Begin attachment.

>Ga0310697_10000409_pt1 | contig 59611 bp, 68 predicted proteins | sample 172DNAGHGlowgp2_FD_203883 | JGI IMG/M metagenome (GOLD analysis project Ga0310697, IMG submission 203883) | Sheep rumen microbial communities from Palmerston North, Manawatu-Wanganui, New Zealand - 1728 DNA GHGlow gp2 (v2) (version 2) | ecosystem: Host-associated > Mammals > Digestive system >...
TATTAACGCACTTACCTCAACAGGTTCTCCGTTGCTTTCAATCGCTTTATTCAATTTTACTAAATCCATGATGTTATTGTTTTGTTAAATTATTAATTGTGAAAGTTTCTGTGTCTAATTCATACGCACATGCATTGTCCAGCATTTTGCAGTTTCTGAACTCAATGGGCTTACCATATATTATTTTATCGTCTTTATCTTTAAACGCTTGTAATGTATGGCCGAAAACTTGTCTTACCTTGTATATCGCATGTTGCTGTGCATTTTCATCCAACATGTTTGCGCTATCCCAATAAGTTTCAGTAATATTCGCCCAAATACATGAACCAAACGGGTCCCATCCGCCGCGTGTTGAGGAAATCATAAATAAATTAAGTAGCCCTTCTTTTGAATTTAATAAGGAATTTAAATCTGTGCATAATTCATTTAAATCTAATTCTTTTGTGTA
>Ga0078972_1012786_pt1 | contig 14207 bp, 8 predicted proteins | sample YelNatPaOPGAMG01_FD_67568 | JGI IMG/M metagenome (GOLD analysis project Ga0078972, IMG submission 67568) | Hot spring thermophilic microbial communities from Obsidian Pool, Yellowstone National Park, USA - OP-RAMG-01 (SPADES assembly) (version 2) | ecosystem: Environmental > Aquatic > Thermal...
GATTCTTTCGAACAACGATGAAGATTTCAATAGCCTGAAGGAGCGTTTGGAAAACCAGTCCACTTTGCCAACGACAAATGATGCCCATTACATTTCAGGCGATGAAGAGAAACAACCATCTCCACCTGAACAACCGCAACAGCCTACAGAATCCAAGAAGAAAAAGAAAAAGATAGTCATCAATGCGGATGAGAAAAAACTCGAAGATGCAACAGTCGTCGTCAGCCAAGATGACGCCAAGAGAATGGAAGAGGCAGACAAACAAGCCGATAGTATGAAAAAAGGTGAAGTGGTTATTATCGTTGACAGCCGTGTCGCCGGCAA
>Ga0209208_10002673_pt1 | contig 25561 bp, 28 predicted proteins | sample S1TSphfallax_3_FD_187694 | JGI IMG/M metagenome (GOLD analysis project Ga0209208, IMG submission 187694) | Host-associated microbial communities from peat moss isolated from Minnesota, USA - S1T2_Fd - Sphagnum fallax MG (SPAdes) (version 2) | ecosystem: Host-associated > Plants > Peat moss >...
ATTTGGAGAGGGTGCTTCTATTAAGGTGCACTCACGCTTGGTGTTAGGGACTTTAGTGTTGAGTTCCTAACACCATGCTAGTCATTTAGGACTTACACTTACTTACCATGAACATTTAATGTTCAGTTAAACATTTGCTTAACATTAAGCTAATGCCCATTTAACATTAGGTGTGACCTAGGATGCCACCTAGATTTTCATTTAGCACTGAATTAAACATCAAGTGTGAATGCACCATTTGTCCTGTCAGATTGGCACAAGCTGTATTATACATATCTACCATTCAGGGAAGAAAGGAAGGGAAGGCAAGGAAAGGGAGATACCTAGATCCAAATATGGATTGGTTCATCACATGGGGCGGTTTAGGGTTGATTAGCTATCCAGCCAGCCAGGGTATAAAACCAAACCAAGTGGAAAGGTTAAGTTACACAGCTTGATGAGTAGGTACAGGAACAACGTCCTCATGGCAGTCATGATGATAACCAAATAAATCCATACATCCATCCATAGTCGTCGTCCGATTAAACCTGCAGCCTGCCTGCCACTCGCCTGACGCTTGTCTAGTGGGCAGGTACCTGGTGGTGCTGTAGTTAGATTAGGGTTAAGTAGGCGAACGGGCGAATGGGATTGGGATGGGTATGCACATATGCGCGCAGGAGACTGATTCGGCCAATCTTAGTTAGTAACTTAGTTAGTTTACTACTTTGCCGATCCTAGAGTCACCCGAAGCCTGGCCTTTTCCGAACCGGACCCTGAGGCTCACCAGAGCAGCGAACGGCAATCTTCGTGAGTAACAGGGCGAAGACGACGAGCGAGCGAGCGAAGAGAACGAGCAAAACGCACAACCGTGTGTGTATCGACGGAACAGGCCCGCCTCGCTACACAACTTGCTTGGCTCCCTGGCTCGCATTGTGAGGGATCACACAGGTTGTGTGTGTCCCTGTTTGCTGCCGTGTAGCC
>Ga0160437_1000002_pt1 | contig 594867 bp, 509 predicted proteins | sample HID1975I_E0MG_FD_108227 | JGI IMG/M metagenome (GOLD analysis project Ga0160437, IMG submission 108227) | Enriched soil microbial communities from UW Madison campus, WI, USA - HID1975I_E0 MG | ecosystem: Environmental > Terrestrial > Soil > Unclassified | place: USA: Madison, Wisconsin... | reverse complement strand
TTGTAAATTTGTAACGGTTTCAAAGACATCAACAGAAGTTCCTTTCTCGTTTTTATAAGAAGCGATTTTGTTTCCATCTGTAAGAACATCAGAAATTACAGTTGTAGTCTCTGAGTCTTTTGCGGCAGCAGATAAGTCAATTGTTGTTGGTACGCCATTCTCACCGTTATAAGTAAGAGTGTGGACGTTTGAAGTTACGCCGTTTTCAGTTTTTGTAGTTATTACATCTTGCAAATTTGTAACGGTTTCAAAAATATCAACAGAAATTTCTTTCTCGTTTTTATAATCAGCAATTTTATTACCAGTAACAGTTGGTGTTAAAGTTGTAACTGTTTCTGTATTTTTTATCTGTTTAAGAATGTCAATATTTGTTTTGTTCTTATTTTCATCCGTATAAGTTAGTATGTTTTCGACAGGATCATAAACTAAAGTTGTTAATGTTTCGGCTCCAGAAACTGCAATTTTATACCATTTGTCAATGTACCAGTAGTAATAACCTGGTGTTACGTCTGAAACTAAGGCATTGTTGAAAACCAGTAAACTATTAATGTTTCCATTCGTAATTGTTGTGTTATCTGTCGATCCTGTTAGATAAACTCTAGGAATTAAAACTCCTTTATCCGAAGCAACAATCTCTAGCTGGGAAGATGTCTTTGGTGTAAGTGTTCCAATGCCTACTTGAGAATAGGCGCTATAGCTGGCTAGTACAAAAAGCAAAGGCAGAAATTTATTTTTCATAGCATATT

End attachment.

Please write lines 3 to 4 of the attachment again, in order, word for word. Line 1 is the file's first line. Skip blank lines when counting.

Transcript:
>Ga0078972_1012786_pt1 | contig 14207 bp, 8 predicted proteins | sample YelNatPaOPGAMG01_FD_67568 | JGI IMG/M metagenome (GOLD analysis project Ga0078972, IMG submission 67568) | Hot spring thermophilic microbial communities from Obsidian Pool, Yellowstone National Park, USA - OP-RAMG-01 (SPADES assembly) (version 2) | ecosystem: Environmental > Aquatic > Thermal...
GATTCTTTCGAACAACGATGAAGATTTCAATAGCCTGAAGGAGCGTTTGGAAAACCAGTCCACTTTGCCAACGACAAATGATGCCCATTACATTTCAGGCGATGAAGAGAAACAACCATCTCCACCTGAACAACCGCAACAGCCTACAGAATCCAAGAAGAAAAAGAAAAAGATAGTCATCAATGCGGATGAGAAAAAACTCGAAGATGCAACAGTCGTCGTCAGCCAAGATGACGCCAAGAGAATGGAAGAGGCAGACAAACAAGCCGATAGTATGAAAAAAGGTGAAGTGGTTATTATCGTTGACAGCCGTGTCGCCGGCAA